And although we are spared a visual description of dementors breeding, a word of warning for parents: Though the violence, terror and sorrow are no stronger than in previous Potter books, the romances are more physical. Although the descriptions never get graphic or suggestive, a depiction of the common room where 11 through 18 year-olds hang out includes a couple “thrashing like a pair of eels” on a couch. This seems below Hogwarts’ usual standards of conduct, especially with prefects involved. Rowling’s characters have used swear words and rude finger gestures (without her quoting the words or specifying the finger), and certainly any but the most sheltered child has witnessed worse, but now, on page 365, a rough character uses the four-letter “S” word for a promiscuous woman. I cannot imagine a parent reading it out loud to a child, however, it would be easy to alter the sentence.

Many anticipated circumstances and characters are but glimpsed in frustratingly short scenes: the prophecy and whether it is Neville or Harry, Wormtail (how long has he been hiding there?), the Dursleys who don’t even put up a fight this time, Hagrid and his strangely behaving younger giant brother Grawp, house-elves Dobby and Kreacher (even though Harry has inherited Sirius’ house and Kreacher, Kreacher doesn’t really affect the plot), and pets -- Ginny has a new puffy one but no owl, cat, frog or rat affects the plot. It seems like Rowling just reminds us of these guys to use them next book. She’d better because they are missed here. It’s a shame she couldn’t give these characters some of the space overly devoted to the main characters’ romances, or rather their angst about whether to have a romance and their resentment-blinded tromping of the romance they could be having.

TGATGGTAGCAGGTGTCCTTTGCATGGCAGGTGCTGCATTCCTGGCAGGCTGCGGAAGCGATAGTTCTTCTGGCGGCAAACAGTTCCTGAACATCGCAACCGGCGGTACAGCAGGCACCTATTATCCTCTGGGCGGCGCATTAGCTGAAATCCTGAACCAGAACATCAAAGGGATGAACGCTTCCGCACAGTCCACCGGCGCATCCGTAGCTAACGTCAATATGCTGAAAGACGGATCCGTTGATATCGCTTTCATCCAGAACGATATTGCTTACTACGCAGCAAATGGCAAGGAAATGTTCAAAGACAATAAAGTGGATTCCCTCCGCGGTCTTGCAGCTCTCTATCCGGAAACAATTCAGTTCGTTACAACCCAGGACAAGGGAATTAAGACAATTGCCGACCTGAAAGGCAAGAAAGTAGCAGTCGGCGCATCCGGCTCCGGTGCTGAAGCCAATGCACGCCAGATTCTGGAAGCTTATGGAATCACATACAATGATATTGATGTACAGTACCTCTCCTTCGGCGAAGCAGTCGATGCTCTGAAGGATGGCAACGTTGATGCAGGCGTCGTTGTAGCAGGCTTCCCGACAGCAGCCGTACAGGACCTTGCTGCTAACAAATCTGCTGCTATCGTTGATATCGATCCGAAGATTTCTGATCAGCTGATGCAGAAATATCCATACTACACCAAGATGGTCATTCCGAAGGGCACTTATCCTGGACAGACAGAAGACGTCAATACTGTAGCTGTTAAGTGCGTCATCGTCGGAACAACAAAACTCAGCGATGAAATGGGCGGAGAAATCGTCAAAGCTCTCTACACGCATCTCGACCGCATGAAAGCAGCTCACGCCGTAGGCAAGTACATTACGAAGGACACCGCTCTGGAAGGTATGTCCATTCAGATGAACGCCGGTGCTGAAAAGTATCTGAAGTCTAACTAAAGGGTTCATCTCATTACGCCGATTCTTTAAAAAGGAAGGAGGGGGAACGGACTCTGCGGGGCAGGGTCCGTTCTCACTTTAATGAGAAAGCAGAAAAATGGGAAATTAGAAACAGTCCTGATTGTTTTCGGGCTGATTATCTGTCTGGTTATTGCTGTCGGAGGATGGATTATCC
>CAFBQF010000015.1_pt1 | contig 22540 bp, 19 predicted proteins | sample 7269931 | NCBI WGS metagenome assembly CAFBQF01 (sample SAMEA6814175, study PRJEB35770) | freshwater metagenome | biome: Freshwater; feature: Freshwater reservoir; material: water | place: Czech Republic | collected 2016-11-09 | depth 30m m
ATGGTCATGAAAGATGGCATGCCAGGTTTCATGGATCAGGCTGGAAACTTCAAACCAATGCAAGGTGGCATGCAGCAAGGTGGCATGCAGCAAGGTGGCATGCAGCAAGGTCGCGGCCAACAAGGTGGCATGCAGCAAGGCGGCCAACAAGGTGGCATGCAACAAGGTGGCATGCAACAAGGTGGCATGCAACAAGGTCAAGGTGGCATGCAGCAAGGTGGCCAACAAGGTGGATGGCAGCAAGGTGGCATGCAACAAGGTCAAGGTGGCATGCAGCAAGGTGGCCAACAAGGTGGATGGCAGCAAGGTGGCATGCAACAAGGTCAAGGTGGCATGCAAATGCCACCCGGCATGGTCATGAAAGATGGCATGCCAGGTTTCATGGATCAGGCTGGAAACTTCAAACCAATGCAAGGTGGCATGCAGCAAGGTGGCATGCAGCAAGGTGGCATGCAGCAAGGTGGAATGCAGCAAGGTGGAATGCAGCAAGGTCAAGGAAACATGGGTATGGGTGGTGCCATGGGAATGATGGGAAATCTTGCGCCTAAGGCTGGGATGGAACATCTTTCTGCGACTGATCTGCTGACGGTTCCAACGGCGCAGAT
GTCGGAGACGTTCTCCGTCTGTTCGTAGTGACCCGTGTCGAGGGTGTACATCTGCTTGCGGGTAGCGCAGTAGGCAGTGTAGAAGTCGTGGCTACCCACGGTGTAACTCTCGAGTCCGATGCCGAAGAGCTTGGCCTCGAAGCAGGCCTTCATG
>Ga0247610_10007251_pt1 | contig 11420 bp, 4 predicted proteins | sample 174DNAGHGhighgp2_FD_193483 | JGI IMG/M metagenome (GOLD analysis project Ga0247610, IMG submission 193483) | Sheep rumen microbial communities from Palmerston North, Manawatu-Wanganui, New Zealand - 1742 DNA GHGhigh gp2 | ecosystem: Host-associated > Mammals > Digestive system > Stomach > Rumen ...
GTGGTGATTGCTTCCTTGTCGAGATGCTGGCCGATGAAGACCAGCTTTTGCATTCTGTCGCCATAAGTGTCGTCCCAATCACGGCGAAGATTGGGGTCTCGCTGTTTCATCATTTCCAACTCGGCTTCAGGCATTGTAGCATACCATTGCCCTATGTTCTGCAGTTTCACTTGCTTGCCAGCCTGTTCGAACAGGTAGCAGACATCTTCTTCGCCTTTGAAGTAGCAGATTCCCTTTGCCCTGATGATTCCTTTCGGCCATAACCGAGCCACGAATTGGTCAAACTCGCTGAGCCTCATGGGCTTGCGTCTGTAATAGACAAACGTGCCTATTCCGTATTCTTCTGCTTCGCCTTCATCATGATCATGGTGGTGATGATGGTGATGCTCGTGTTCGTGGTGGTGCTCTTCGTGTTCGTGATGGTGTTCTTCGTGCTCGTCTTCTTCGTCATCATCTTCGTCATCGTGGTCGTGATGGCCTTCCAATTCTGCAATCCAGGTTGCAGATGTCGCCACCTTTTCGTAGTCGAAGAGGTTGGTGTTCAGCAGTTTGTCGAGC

The death at the end is hard to take, but not a total shock, and there are others whose deaths would cause us more grief. There are also a few clues that strung together, in the style of a grand conspiracy theory, could suggest it is not all it seems.

Or the clues could instead be small flaws in storytelling. Rowling makes a few. For instance, on the tower when both sides want to get down quickly, no one uses the two broomsticks laying there. Other curious moments might be flaws in plot development or actually evidence of a character’s real intent: Oddly, Snape does not follow Harry when he commands him to bring the book with a deadly spell hand-written in the margins. Harry hides it and Snape does not use his Legilemency skills to read Harry’s mind to find it. Snape could have gotten Harry expelled for nearly killing a student but doesn’t. Are these instances of poor plot progression to keep Harry active in the story, or clues to Snape’s true intent?

It was disappointing to have no more revealed about whether Harry or Neville Longbottom was the boy prophesied to either kill or be killed by Lord Voldemort. [Rowling didn’t even include a restating of the prophesy in this book, though Trelawney’s retelling of the before and after (she doesn’t remember making the prophesy itself) gave us another story twist.] Faltering, good-hearted Neville would be a stirring new hero to join Harry and the clues were there: besides him fitting the prophecy’s birthday description, in Book 5 we learned that he was using his father’s wand, broke it in the Ministry battle, in fact, which could explain his poor spell-casting abilities. This year he has his own wand, one of Ollivander’s last before his disappearance, yet Neville has his smallest part in a book yet.

We can only hope Rowling features Neville and all the other barely mentioned characters when she ties up the many tangled ends in Harry Potter Book 7.

Jeannette Jaquish is a children’s theater script author. Her scripts website is www.angelfire.com/scifi/theaterscripts. Email her at link below.

Email: funantics.scripts@yahoo.com